Sites & cities that bear the name of Thermopylae


Today in : Greece
First trace of activity : ca. 6th century B.C.E
Last trace of activity : ca. 3rd century C.E
Recorded names : Malis, Thermopylai, Θερμοπύλαι, Θερμοπύλες, Thermopyles, Amphictyonic League of Delphi, Δελφική Αμφικτυονία, Anthelan Amphictiony

Description : Thermopylae (/θərˈmɒpɪliː/; Ancient Greek and Katharevousa: Θερμοπύλαι (Thermopylai) , Demotic Greek (Greek): Θερμοπύλες, (Thermopyles) ; "hot gates") is a place in Greece where a narrow coastal passage existed in antiquity. It derives its name from its hot sulphur springs. The Hot Gates is "the place of hot springs" and in Greek mythology it is the cavernous entrances to Hades. Thermopylae is world-famous for the battle that took place there between the Greek forces (notably the Spartans, Lachedemonians, Thebans and Thespians) and the invading Persian forces, commemorated by Simonides in the famous epitaph, "Go tell the Spartans, stranger passing by, That here obedient to their laws we lie." Thermopylae is the only land route large enough to bear any significant traffic between Lokris and Thessaly. This passage from north to south along the east coast of the Balkan peninsula requires use of the pass and for this reason Thermopylae has been the site of several battles. In ancient times it was called Malis which was named after the Malians (Ancient Greek: Μαλιεῖς), a Greek tribe that lived near present-day Lamia at the delta of the river, Spercheios in Greece. The Malian Gulf is also named after them. In the western valley of the Spercheios their land was adjacent to the Aenianes. Their main town was named Trachis. In the town of Anthela, the Malians had an important temple of Demeter, an early center of the Anthelan Amphictiony. An ancient Amphictyony, probably the earliest centered on the cult of Demeter at Anthele or Anthela (Ἀνθήλη), which lay on the coast of Malis south of Thessaly. This was the locality of Thermopylae. Thus those living near the temple were called Amphictyones ("dwellers-round"). The immediate "dwellers-round", presumably the first members, were the small states Aeniania, Malis and Doris. Certainly Thessaly did have a share including the states of the Boeotian tribes who lived around Thessaly (perioikoi, "living around"). Boeotia and Phocis, the most remote of them may have joined during or after the "First Sacred War", which led to the defeat of the old priesthood, and to a new control of the prosperity of the oracle at Delphi. As a result of the war, the Anthelan body was known henceforth as the Delphic Amphictyony and became the official overseer and military defender of the Delphic cult. The name of Hellenes, which was originally the name of a Boeotian tribe in Thessalic Phthia, (Achaea Phthiotis) may likely be related to the members of that league and may have been broadened to refer to all Greeks when the myth of their patriarch Hellen was invented.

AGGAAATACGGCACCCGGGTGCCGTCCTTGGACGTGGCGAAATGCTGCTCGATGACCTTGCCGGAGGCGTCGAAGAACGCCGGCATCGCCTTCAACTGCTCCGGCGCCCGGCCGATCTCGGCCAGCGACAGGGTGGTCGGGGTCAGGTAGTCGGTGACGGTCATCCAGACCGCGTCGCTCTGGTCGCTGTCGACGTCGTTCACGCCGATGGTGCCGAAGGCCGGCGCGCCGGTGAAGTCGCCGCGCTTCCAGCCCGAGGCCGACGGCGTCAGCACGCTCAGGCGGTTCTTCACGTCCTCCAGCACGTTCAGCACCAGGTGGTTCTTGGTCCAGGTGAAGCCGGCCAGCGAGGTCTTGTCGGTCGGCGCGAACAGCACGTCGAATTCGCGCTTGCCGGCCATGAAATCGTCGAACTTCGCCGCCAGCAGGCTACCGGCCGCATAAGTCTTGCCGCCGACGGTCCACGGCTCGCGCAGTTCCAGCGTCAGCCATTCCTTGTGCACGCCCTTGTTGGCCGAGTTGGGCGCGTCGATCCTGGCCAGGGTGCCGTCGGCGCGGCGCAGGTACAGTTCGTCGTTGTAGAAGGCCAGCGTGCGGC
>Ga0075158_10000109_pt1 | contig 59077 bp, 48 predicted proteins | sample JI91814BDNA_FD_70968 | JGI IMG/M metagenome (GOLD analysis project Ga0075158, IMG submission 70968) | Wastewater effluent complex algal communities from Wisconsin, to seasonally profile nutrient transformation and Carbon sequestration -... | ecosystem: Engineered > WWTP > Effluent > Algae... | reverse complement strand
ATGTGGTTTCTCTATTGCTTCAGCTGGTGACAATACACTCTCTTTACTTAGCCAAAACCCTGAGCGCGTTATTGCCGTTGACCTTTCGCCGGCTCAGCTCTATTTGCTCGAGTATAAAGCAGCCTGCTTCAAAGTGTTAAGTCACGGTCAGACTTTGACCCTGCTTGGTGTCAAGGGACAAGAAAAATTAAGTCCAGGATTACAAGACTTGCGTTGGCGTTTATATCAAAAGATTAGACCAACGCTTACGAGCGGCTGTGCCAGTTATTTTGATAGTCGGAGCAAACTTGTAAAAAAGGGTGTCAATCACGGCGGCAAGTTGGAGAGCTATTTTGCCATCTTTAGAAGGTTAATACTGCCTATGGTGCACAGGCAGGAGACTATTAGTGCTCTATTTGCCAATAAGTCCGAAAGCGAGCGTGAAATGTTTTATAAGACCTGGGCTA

See on map »